Matthew R. Arnold of Arnold & Smith, PLLC answers the question “What can I do to gain custody of my child in North Carolina?”
In North Carolina, the ultimate arbiter of custody is the District Court judge. The District Court judge is vested, by statute, with the authority to determine who should have custody of a child and the terms under which custody shall be exercised.
Of course, the decisions of a District Court judge are subject to appeal, but when parties do appeal a District Court decision and one of the state courts of appeal decides to entertain the appeal, those courts frequently uphold the decisions of District Courts, and if they do not, many times they simply clarify the manner in which a judge should have considered the case and send it right back to the District Court to consider the case anew.
A party’s presentation regarding custody is made in District Court, and the person a party needs to convince is the District Court judge. Many parties believe a good way of convincing a District Court judge that they should have custody of a child is to have the child testify before the court. After all, who better knows what is in one’s best interest than oneself?
The problem with that ideas is that minor children are considered “infants” or “incompetents” under North Carolina law. Minor children do not have the capacity, for instance, to enter into contracts. A court will not take a proposal to allow a minor child to testify lightly. A judge will likely conduct a hearing to consider whether testimony would be appropriate in a particular case, and if so, what measures or protections may be afforded to the child while testifying.
Ultimately, it is up to the judge to decide what weight to afford to a child’s testimony. Such testimony may sway a judge in a particular case, or it may not if a judge believes disregarding a child’s expressed wishes regarding custody would be in the child’s best interests.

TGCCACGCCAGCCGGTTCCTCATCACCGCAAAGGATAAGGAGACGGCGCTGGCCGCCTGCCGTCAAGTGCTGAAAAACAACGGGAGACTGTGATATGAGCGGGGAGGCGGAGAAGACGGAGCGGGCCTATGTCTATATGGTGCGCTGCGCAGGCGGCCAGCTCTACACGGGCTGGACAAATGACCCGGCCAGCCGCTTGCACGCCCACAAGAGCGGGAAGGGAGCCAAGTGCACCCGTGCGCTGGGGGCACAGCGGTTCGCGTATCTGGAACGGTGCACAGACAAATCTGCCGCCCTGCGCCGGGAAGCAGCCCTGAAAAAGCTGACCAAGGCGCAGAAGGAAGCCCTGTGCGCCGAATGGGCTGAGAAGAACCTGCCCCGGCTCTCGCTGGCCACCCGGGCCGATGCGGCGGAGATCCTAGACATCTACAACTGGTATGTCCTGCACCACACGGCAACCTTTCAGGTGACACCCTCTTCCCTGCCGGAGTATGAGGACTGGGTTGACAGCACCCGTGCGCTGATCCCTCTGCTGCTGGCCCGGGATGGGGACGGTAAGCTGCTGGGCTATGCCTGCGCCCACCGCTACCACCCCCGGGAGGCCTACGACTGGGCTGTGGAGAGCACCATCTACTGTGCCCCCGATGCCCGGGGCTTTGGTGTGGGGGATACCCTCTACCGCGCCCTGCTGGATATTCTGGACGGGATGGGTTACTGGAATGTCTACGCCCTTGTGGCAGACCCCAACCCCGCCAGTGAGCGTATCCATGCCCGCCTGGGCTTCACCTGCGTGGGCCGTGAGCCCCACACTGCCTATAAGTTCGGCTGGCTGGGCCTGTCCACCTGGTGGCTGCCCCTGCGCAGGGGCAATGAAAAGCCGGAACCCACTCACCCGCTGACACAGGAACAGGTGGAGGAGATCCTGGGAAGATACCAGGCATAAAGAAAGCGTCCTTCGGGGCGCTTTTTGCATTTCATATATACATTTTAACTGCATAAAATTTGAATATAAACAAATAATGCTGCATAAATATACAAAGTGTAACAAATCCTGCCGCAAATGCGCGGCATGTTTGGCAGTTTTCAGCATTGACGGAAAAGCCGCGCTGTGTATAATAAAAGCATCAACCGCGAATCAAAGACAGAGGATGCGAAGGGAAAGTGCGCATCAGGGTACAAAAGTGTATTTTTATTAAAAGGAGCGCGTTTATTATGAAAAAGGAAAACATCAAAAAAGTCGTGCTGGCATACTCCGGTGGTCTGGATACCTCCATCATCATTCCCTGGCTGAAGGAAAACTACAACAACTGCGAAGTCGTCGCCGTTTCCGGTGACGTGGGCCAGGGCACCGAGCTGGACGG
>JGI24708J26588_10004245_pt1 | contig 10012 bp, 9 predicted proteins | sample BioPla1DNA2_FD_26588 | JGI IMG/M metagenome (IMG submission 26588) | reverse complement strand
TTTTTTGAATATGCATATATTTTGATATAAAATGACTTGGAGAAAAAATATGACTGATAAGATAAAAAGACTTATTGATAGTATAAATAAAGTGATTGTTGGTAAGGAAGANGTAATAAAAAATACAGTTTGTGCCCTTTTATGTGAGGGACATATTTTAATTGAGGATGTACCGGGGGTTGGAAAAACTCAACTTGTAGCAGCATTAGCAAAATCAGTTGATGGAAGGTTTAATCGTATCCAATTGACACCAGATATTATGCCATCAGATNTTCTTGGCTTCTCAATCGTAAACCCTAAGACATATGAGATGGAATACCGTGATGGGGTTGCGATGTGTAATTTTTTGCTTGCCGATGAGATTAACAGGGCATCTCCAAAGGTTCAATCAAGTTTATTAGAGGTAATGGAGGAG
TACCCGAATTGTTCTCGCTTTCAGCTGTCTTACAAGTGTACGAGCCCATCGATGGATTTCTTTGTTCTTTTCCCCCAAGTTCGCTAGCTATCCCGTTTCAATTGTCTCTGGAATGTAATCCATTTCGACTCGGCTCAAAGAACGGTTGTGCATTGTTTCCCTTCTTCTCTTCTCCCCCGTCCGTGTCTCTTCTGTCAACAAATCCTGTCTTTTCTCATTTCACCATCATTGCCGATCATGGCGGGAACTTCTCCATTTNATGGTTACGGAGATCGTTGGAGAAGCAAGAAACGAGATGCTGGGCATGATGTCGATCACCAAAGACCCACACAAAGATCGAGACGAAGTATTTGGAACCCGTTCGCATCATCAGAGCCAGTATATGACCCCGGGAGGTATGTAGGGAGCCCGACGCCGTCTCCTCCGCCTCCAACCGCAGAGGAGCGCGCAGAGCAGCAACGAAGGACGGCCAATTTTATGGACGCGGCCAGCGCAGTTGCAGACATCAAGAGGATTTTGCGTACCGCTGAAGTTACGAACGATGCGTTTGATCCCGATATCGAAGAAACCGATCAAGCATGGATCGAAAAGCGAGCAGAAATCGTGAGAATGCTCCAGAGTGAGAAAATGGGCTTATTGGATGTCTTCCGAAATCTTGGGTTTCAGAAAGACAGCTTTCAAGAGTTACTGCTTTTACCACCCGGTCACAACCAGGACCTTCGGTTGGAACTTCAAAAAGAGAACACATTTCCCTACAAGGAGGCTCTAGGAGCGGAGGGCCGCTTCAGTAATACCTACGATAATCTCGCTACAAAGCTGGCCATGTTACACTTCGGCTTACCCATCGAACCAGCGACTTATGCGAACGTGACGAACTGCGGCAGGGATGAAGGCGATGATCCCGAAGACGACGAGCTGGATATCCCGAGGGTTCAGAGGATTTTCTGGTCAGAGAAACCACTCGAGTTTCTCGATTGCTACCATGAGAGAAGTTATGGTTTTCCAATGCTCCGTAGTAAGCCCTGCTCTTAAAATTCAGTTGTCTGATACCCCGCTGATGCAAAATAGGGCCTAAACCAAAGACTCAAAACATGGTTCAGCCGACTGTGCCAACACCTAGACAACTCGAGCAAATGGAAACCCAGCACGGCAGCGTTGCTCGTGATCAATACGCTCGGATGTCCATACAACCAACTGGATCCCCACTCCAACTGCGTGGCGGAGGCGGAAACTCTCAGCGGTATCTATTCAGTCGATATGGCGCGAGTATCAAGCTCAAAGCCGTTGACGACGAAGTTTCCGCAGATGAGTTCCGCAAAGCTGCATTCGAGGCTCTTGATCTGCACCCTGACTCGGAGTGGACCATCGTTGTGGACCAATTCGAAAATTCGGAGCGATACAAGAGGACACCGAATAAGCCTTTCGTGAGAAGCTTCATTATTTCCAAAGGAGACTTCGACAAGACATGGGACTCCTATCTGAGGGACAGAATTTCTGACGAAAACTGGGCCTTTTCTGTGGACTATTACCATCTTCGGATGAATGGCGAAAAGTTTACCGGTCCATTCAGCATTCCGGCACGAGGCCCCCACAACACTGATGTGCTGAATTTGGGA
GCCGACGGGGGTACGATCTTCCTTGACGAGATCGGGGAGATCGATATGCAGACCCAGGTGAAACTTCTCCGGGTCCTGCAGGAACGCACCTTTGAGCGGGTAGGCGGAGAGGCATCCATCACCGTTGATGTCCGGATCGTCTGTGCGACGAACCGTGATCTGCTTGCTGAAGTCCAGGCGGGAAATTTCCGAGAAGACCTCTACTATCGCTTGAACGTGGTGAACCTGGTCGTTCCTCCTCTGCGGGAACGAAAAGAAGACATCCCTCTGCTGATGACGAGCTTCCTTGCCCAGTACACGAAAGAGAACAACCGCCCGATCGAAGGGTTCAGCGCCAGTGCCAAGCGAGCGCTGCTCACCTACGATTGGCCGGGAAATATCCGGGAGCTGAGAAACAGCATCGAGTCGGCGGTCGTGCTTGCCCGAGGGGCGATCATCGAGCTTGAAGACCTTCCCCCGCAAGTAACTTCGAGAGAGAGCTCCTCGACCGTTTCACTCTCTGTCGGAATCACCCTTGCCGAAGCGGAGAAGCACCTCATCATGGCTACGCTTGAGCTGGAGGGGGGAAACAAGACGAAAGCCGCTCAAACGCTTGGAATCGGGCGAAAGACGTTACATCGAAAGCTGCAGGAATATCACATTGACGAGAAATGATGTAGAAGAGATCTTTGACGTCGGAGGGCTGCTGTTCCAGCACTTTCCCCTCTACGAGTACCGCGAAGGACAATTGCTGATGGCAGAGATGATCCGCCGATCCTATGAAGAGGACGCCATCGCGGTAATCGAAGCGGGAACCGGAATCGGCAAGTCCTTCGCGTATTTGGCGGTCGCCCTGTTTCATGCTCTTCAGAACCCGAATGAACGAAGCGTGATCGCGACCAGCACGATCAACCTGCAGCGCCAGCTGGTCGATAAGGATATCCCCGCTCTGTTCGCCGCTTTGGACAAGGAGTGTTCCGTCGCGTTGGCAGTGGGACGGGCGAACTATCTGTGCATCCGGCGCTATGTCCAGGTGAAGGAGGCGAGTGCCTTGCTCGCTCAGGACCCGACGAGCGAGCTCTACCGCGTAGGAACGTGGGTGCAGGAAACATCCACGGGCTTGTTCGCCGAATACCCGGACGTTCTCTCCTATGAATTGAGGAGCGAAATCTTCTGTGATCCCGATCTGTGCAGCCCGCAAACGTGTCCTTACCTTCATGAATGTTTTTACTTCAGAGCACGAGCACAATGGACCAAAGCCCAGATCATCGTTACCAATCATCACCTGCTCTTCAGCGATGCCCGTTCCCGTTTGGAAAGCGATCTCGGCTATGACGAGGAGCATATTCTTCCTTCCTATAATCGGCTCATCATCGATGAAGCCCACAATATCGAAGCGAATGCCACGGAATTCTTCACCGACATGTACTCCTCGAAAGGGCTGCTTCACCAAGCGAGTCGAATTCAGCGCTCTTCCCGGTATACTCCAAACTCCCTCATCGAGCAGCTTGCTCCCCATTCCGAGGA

Writing in the Huffington Post, family-law attorney Caroline Choi encourages parties who are considering allowing a child to testify to think about the extralegal effects that testifying in court may have upon a child. Testifying in court can be a traumatic experience for an adult. The experience may have a profound effect on a child, particularly if the testimony is rendered at an age at which the child is uniquely impressionable.
A divorce between one’s parents can traumatize a child. Being asked to testify about wanting to live with one parent may cause a child to feel that he or she has been forced to choose a side. Choi encourages parents to think about the psychological effects that this may have upon a child.
In addition, Choi encourages parents to look within themselves, to ensure that they are not seeking to use a child as a means of striking out at a spouse or ex spouse against whom one is battling for custody. Unfortunately, in custody battles children are often left to suffer the collateral damage of battles waged between the two people they love best.
If you find yourself facing a complicated family law matter, then you need the help of experienced family-law attorneys in Charlotte, North Carolina who can help guide you through the often confusing process of divorce. Please contact Arnold & Smith, PLLC today at (704) 370-2828 or find additional resources here.
About the Author
Mr. Arnold was raised in Charlotte, where he graduated from Providence Senior High School. He attended Belmont Abbey College, where he graduated cum laude, before attending law school at the University of North Carolina at Chapel Hill on a full academic scholarship.
A certified Family-Law Specialist, Mr. Arnold is admitted to practice in all state and administrative courts in North Carolina, before the United States District Court for the Western District of North Carolina, and before the Fourth Circuit Court of Appeals in Richmond, Virginia.
In his free time, Mr. Arnold enjoys golfing and spending time with his wife and three children.
Image Courtesy of William Strode
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